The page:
Optical measurements of stress in a thermally grown oxide (TGO) layer that has formed between a metallic bond coat and thermal barrier coating (TBC) have been previously demonstrated and shown useful in understanding aspects of TBC failure. These measurements have promise for nondestructive evaluation of coated turbine components. However, engine-run turbine parts collect significant surface contamination consisting of calcium-magnesium-alumina-silicate (CMAS). The deposited CMAS both blocks optical measurement of stress in the TGO and produces false stress signals. A recently developed laser ablation technique has enabled contaminant removal with minimal TBC damage. The locally cleaned engine run parts can then have their TGO stresses optically determined. In the present paper, it is shown that sporadic signals from contamination are still present due to CMAS infiltration into the TBC and due to local regions that cannot be cleaned without damaging the TBC. Methods for separating the contamination signal from the TBC signals are presented as needed for successful use of optical stress measurement on engine run turbine components. The stress measurements censored for false signals are compared to other destructive approaches and the methods are shown to provide robust nondestructive evaluation of the coating stress.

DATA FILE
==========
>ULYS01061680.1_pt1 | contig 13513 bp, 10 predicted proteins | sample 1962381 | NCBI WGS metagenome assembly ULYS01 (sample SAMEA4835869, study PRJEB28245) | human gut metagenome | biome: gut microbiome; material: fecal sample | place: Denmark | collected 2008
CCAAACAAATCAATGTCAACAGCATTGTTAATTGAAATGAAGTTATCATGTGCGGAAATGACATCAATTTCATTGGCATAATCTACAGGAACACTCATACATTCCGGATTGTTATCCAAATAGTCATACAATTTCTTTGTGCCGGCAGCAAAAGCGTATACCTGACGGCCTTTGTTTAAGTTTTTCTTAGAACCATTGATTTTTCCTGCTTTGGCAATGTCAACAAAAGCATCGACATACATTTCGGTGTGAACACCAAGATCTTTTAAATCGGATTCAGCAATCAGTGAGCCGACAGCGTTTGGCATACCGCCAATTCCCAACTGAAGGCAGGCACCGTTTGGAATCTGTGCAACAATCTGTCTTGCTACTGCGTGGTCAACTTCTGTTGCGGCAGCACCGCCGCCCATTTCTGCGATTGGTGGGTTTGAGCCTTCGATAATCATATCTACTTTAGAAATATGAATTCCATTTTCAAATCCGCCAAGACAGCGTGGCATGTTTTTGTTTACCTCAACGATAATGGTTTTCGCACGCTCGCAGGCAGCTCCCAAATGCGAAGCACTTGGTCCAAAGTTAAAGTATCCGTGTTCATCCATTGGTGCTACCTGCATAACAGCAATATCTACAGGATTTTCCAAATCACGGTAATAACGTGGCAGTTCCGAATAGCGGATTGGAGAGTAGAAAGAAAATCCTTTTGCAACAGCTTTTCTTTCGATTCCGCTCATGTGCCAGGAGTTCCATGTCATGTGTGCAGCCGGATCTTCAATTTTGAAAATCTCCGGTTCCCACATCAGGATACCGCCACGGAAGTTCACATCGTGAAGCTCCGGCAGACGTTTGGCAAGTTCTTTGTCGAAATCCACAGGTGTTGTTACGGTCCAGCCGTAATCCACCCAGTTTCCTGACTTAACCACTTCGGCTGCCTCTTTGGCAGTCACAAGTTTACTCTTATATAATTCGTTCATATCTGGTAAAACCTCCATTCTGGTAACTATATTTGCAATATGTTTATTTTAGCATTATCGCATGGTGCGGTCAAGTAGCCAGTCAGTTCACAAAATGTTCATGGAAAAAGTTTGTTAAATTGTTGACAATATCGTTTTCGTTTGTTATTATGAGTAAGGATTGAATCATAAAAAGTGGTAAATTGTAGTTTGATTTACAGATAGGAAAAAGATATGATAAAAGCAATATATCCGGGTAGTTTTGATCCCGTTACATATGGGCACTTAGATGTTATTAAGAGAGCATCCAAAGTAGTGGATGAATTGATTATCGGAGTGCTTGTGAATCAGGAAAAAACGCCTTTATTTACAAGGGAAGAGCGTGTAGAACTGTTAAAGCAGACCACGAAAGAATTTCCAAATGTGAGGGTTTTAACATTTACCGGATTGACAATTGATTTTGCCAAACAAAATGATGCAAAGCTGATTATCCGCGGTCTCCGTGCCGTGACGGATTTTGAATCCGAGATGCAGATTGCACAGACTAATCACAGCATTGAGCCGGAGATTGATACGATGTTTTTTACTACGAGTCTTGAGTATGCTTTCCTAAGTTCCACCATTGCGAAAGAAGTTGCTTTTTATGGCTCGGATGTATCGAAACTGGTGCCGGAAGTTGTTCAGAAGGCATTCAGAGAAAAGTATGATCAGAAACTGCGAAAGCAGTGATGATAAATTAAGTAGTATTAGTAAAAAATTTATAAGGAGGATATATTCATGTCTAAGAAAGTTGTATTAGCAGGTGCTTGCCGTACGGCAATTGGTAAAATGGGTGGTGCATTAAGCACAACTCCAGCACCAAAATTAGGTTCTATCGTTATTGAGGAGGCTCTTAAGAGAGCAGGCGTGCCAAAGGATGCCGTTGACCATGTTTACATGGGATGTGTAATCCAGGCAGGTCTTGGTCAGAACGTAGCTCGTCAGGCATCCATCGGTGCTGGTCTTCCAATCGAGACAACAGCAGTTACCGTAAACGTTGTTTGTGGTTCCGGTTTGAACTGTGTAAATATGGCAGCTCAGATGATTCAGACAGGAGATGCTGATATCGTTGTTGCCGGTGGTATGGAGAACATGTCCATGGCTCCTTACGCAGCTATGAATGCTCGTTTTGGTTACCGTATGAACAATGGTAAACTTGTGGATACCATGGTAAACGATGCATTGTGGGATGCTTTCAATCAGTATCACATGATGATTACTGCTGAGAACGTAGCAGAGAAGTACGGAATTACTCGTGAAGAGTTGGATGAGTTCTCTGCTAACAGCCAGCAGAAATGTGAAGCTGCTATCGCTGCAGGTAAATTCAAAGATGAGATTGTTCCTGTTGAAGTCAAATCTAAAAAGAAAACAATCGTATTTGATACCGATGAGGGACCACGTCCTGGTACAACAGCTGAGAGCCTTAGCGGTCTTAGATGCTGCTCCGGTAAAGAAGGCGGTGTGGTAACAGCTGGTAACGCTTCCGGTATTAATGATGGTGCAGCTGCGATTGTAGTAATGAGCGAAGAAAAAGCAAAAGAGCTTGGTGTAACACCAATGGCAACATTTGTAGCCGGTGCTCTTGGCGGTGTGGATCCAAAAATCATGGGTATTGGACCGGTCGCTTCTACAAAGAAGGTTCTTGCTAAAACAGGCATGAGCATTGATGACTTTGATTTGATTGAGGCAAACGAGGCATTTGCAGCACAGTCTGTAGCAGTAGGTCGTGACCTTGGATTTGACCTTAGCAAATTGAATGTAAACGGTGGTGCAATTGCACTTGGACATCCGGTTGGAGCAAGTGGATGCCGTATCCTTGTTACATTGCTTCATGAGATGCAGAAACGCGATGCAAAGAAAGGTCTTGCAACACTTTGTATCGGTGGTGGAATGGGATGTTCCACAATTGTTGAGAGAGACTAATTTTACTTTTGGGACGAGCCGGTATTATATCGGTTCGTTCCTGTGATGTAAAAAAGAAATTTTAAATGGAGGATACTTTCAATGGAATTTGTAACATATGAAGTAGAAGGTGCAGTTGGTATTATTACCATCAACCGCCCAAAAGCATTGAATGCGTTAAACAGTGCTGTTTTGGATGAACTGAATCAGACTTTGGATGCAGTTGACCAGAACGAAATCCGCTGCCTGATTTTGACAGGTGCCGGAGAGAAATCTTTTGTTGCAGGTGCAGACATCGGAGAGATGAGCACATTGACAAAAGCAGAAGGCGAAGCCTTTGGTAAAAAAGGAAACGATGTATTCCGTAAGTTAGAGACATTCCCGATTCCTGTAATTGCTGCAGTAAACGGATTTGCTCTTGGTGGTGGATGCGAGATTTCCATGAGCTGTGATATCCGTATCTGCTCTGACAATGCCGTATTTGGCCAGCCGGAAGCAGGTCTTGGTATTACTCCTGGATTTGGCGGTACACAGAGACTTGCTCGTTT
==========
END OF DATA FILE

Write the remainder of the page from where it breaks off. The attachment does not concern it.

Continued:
|Number of pages||8|
|Journal||Surface and Coatings Technology|
|State||Published - Feb 15 2012|
Bibliographical noteFunding Information:
This work was supported by the National Science Foundation (CTS-0553623) and Rolls-Royce Corporation.
Copyright 2012 Elsevier B.V., All rights reserved.
- Photoluminescence piezospectroscopy
- Remaining life prediction
- Thermal barrier coatings
- Thermally grown oxide
ASJC Scopus subject areas
- Chemistry (all)
- Condensed Matter Physics
- Surfaces and Interfaces
- Surfaces, Coatings and Films
- Materials Chemistry